Doctors and insurance companies are scrambling for a way to insulate themselves from Obamacare's cost-cutting.
Insurers are in the midst of a major advertising blitz that they hope will convince Congress and the federal Medicare agency to scale back major cuts to privately administered Medicare plans known as Medicare Advantage.
But even as the coalition crusades against Obamacare, its members are also turning on each other.
In Connecticut, doctors are suing an insurance company for the way it has handled the cuts.
It's a battle that will spread nationwide, insurers say, as the billions of dollars in Medicare Advantage cuts put pressure on plans' ability to offer the same benefits at the same cost to seniors.
The Affordable Care Act includes some $150 billion in cuts to Medicare Advantage, a program that critics have often seen as a handout to insurers since its inception in 2003. The real-world effects of those cuts are now starting to take shape—and insurers and doctors want to stop them.
They have had success before. Last year, the Centers for Medicare and Medicaid Services backed down from a proposed cut of 2.3 percent, replacing it with a 3.3 percent pay increase, after 160 members of Congress joined industry association America's Health Insurance Plans to lobby against the cut.
The deadline for CMS to announce its proposed 2015 payment rates is fast approaching (the proposal is expected mid-February), and insurers are launching an all-out ad campaign aimed at blocking any further cuts. The reduction that CMS reversed last year was just one in a series of cuts, and insurers say the balance is still against them.
"The program was cut 6.5 percent in 2014," AHIP spokesman Robert Zirkelbach said. "Another round of cuts would be devastating for seniors."
A group of Connecticut doctors appears to agree with the insurance industry—although they're expressing it by suing a major insurer.
UnitedHealthcare, the nation's largest Medicare Advantage insurer, notified 2,200 Connecticut physicians that they would be dropped from the company's plans as of Feb. 1. The company said it was limiting the number of providers it worked with to "encourage better health outcomes and ultimately lower costs" in response to the "severe government funding cuts" to the program.
AHIP and UnitedHealthcare have said that the smaller networks drive down the cost of care for both the insurer and the patient. UnitedHealthcare has also justified the move, saying it "absorbs the cuts to Medicare Advantage plans in a way that is least harmful to members' pocketbooks."
The Fairfield County Medical Association and Hartford County Medical Association took UnitedHealthcare to court, were granted a preliminary injunction to keep physicians on the Medicare Advantage plans until a judge had deliberated, and last week received a court order to come to a settlement with the insurance company.
The outcome could have national ramifications for network size in the Medicare Advantage program as insurance companies look for ways to cut costs. Like the private insurance plans sold through Obamacare's exchanges, insurers are looking to narrower provider networks in their Medicare Advantage plans as a way to limit spending.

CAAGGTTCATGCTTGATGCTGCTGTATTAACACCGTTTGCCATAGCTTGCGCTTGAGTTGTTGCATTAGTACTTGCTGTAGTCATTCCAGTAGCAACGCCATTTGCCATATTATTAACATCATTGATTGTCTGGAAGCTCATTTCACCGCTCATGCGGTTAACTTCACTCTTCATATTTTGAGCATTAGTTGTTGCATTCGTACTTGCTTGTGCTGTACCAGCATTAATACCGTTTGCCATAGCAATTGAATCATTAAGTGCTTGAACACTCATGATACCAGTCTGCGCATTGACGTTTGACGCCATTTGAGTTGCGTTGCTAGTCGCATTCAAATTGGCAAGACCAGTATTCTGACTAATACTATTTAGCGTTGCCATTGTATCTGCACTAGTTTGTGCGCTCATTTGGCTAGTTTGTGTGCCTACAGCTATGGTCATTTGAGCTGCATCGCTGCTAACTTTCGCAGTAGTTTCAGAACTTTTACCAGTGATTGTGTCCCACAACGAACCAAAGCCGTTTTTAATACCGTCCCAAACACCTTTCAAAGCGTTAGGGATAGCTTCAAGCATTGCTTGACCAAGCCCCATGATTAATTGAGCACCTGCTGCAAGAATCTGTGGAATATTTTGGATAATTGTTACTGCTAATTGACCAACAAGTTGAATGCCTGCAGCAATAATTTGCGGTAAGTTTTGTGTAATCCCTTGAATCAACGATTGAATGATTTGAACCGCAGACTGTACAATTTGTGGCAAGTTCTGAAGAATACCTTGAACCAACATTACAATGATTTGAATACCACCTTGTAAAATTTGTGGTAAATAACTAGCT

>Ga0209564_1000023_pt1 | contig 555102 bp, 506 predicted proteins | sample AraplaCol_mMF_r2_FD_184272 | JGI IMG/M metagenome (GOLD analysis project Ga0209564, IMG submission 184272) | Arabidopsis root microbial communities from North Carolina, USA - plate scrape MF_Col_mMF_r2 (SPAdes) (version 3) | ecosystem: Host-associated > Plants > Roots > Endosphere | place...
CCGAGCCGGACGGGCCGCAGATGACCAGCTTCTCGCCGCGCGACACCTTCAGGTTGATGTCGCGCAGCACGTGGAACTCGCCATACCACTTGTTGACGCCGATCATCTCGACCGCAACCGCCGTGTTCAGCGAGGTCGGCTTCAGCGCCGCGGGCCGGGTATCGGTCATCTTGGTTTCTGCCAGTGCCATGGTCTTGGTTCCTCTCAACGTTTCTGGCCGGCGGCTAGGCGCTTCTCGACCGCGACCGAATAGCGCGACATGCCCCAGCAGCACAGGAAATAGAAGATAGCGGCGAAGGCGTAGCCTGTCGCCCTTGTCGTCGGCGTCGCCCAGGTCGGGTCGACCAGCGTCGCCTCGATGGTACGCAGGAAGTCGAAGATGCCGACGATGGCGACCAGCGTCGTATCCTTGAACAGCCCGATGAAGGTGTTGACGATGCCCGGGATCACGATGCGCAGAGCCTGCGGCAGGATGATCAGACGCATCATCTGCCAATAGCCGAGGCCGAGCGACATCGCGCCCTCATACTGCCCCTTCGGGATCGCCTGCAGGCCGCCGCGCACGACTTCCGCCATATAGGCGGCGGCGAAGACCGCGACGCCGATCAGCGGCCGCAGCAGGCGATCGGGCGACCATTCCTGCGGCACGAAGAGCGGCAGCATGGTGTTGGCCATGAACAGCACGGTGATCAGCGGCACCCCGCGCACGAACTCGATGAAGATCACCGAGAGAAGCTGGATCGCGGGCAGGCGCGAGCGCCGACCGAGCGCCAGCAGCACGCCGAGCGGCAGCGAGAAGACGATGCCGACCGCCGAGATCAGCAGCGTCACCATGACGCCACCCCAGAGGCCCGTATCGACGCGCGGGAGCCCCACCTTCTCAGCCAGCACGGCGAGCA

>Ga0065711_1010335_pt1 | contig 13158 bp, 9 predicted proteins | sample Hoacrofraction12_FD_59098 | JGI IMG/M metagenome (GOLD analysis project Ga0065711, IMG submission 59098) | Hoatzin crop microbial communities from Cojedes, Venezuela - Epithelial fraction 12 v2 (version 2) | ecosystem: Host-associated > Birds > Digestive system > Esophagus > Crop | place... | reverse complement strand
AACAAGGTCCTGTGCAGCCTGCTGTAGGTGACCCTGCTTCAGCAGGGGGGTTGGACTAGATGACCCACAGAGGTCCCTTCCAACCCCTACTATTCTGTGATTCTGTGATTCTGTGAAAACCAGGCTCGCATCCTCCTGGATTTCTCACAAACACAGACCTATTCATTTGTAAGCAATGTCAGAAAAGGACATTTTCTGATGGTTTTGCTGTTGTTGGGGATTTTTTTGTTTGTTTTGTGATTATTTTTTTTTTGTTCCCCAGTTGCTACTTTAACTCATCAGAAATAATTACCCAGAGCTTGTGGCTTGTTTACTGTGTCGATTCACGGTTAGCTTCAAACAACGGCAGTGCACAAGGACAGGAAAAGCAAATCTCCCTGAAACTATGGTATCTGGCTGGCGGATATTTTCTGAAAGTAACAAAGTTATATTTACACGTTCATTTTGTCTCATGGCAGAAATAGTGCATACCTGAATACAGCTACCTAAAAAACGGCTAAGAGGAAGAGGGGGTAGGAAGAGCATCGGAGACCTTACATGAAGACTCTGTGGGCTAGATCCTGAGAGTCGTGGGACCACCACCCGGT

"It's one of the unintended consequences of Obamacare," said Mark Thompson, executive director of the Fairfield County Medical Association. "For-profit insurance companies respond to things that financially impact them. They want to be as profitable as they possibly can. You can't let the patients go, but you can let the doctors go that take care of the most difficult, complicated patients."
Yet enrollment in the program continues to grow. The percentage of Medicare beneficiaries enrolled in private plans has steadily increased over the last decade, according to a Kaiser Family Foundation report, from 13 percent in 2003 to 28 percent in 2013.
Since 2009, when the health law and its Medicare Advantage cuts passed, enrollment has grown roughly 10 percent annually, Kaiser's data say, even though the Congressional Budget Office had projected a decline.
Obamacare cut Medicare Advantage because of years of overpayments, a response to reports that said Medicare Advantage coverage came at about 114 percent of traditional Medicare's costs.
"From a budgetary point of view, policymakers felt it hard to justify paying more for beneficiaries choosing Medicare Advantage than for beneficiaries choosing traditional Medicare," said Tricia Neuman, a senior vice president at the Kaiser Family Foundation who specializes in Medicare research.
Obamacare's cuts were sure to translate into plan changes, she said.
"Reductions in overpayments would lead plans to cut benefits like eyeglasses and health club memberships that were valued by their constituents. No doubt these extra benefits are valued... The dilemma here is whether Congress should pay more for Medicare Advantage plans than for people in traditional Medicare," Neuman said.
The cuts were designed to get insurers and providers to reduce costs without impacting beneficiaries' access to care, she added. But, instead, doctors and insurers say, those cuts are being passed down to seniors.
"Washington can't cut and tax a program this large without affecting seniors' benefits," Zirkelbach said. "To suggest that cutting $200 billion from Medicare Advantage can be done without impacting seniors' benefits is just wrong."
In Connecticut, the clock is ticking for a settlement in the doctors' suit against UnitedHealthcare. Seniors have until Feb. 15 to switch from a UnitedHealthcare Medicare Advantage plan back into traditional Medicare. But because open enrollment ended in December, they've got to stick with UnitedHealthcare if they want a private Medicare plan. And if UnitedHealthcare successfully narrows the networks it could mean this year is the year they get a new doctor.